Preventing bicycle accidents is a shared responsibility. While there’s a lot that motorists can do to reduce the risk of bicycle crashes, we wanted to publish some safety tips for bicyclists themselves. If drivers remember to share the road and bicyclists keep safety in mind at all times, we can work together to bring the number of fatal bicycle accidents down from 867 in 2018 to zero in the next several years.
As a bicyclist, you can reduce your risk of bicycle accidents by following these safety tips from the National Highway Traffic Safety Administration (NHTSA), the National Safety Council (NSC), and other online resources:
Tip #1: Always Wear a Helmet
Every bike ride begins with putting on a helmet. This protective device can reduce your risk of brain injuries and death. The NHTSA even has a helpful guide for choosing the right helmet. Make sure your helmet is certified by the Consumer Product Safety Commission (CPSC) and fits snugly on your head, about 2 finger-widths above the eyebrow.
Tip #2: Dress Appropriately
When you dress for a bike ride, keep both visibility and mobility in mind. Wear neon, fluorescent, or other bright clothing during the day and reflective clothing at night. Leave your flip-flops, sandals, cleats, and high-heeled shoes at home and opt for sneakers when you ride. Be mindful that your shoelaces do not get caught in your chain and consider tucking your laces and pantlegs into your shoe to prevent any mishaps.
If you’re carrying anything with you, be sure to put it in a backpack (mind the straps), in your bike basket, or on your rear rack. Keep your hands free and don’t wear headphones – you need your focus to hear and respond to important noises around you, like a car horn or warnings from other cyclists.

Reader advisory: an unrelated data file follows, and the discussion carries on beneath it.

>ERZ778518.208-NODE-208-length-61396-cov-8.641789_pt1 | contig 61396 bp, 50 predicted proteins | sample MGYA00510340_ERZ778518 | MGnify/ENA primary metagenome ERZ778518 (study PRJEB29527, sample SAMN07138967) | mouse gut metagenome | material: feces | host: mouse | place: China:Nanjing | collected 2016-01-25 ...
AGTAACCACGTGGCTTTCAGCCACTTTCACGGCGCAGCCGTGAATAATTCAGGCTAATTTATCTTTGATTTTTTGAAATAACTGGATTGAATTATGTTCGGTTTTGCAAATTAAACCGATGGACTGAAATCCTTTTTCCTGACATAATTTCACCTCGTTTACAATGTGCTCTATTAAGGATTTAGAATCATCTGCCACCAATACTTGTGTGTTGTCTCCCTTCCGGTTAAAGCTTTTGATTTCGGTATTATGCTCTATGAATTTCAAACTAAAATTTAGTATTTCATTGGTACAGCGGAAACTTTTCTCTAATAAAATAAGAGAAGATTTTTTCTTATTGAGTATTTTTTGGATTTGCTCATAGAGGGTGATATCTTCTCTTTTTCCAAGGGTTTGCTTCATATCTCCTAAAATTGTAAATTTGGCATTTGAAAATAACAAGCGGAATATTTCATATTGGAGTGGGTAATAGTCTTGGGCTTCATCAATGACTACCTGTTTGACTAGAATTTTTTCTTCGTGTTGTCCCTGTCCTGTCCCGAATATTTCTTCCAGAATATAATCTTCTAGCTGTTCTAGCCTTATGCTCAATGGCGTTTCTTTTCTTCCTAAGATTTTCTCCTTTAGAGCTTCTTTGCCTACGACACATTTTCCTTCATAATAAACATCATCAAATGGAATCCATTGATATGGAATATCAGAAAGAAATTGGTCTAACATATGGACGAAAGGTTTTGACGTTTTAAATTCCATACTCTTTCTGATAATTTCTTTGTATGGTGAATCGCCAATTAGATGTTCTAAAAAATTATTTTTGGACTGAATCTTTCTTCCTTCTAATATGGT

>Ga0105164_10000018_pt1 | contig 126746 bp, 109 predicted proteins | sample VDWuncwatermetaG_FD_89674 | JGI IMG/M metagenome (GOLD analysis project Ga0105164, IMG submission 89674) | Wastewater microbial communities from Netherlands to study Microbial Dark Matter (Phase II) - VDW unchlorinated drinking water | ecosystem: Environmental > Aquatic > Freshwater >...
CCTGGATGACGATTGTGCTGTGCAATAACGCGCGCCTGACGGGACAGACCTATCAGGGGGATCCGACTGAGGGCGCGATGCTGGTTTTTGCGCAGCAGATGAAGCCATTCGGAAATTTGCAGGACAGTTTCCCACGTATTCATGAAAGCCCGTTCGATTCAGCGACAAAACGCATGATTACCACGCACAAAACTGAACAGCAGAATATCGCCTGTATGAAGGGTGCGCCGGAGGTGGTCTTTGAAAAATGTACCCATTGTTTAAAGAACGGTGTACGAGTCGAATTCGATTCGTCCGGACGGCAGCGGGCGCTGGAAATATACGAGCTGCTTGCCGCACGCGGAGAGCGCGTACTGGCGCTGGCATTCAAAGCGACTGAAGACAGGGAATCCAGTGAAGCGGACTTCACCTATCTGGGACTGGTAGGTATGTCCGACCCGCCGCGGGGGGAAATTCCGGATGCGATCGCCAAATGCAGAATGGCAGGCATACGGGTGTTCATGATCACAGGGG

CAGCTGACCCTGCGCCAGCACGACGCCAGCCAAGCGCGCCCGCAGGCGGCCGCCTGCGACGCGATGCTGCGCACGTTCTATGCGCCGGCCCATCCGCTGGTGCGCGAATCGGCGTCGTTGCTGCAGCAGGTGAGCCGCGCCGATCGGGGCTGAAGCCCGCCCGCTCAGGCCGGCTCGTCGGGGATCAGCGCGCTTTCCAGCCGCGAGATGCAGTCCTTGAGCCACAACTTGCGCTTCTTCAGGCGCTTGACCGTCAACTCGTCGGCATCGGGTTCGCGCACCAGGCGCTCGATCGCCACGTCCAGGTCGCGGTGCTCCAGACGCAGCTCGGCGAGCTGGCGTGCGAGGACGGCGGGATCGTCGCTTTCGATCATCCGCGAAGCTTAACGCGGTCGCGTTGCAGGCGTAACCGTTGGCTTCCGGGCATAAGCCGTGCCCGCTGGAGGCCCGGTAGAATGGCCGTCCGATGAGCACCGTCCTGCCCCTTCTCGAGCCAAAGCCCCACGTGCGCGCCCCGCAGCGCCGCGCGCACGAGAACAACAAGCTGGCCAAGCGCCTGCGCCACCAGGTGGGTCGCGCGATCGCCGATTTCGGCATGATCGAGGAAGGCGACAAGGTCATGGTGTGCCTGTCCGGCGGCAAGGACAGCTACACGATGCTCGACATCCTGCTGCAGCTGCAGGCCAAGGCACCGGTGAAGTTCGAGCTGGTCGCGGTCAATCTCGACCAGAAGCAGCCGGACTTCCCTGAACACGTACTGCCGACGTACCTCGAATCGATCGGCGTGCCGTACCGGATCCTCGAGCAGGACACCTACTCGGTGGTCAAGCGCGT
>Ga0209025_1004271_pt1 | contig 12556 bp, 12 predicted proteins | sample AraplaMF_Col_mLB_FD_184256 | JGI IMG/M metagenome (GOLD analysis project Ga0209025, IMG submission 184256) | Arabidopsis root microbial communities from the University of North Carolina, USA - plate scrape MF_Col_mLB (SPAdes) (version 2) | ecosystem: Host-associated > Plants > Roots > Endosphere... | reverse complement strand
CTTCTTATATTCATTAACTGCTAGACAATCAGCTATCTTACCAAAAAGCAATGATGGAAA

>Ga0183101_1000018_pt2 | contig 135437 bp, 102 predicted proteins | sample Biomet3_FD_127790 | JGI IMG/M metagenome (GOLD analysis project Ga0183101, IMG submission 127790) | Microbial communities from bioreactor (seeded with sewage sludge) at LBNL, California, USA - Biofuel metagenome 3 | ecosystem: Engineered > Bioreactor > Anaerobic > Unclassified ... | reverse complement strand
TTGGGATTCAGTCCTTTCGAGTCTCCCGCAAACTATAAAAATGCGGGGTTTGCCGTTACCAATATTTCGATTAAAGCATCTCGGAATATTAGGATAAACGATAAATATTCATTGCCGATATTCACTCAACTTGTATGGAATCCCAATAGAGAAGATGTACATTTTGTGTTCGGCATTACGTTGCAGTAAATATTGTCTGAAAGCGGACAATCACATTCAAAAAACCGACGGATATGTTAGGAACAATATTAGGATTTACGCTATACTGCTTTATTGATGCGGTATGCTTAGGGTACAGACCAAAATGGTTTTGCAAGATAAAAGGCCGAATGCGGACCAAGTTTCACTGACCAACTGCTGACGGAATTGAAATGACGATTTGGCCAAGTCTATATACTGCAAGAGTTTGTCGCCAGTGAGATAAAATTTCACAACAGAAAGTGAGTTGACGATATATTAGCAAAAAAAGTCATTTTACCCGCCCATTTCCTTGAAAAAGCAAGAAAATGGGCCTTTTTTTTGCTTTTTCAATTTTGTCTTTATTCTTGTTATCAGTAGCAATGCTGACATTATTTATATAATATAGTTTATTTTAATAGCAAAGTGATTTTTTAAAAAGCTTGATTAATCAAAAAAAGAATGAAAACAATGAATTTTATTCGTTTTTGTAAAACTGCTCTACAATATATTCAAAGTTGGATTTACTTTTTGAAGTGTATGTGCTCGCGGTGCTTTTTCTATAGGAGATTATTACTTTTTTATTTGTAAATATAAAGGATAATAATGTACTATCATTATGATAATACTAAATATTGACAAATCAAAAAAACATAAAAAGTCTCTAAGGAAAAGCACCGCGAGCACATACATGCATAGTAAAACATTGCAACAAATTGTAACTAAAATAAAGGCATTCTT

Tip #3: Prepare Your Bicycle
Even if you are dressed for success, the wrong bicycle could lead to an accident. Choose a bike that fits you and isn’t too big – and ensure it is in good working order before you leave. The top of your bike should be a few inches below you when you stand over it and your seat should allow a slight bend at the knee when your leg is fully extended.
Check your brakes and make certain your tires are inflated properly before setting off. No matter how skilled a cyclist you are, you can’t control a bike that is too big for you or has faulty brakes.
Tip #4: Plan Your Route
It is far more dangerous to ride at night than during the day, so ride during daylight hours whenever possible. If you will be riding in the dark, plan ahead and have reflectors on the front and rear of your bicycle and on your tires. You may want to consider adding (flashing) red lights to the back of your bike and a bright white light to the front.
Your safest route may also be away from traffic, so look for roads with bicycle lanes or plan to stay on a bike path the whole way. If you must ride with traffic, ride with the flow, in the same direction as traffic and choose roads with less traffic and slower speeds.
Tip #5: Bike Defensively
When you ride on the road, you have the same rights and responsibilities as a car. Obey all street signs, signals, and road markings and avoid driving under the influence of drugs or alcohol. Use hand signals to communicate your turns and other actions, scan ahead for potential hazards that could cause you to fall, and always assume other drivers do not see you.
Keep your focus on the road at all times. Do not send messages, adjust navigation, or listen to music while riding, and refrain from doing anything that takes your eyes, ears, hands, or mind off the road and traffic.
Bonus Tip: Know Who to Call
No matter how much preparation and care you put into your ride, a negligent motorist could still cause an accident. If this occurs, you may be entitled to compensation.
After a bicycle accident, you can always call Zayas Law Firm for a free, confidential consultation.
If you’ve been harmed and want to put nearly 45 years of combined legal experience on your side, call us at (860) 854-9156 or set up your case review online.
We are available for you 24/7 and offer services in English and en español.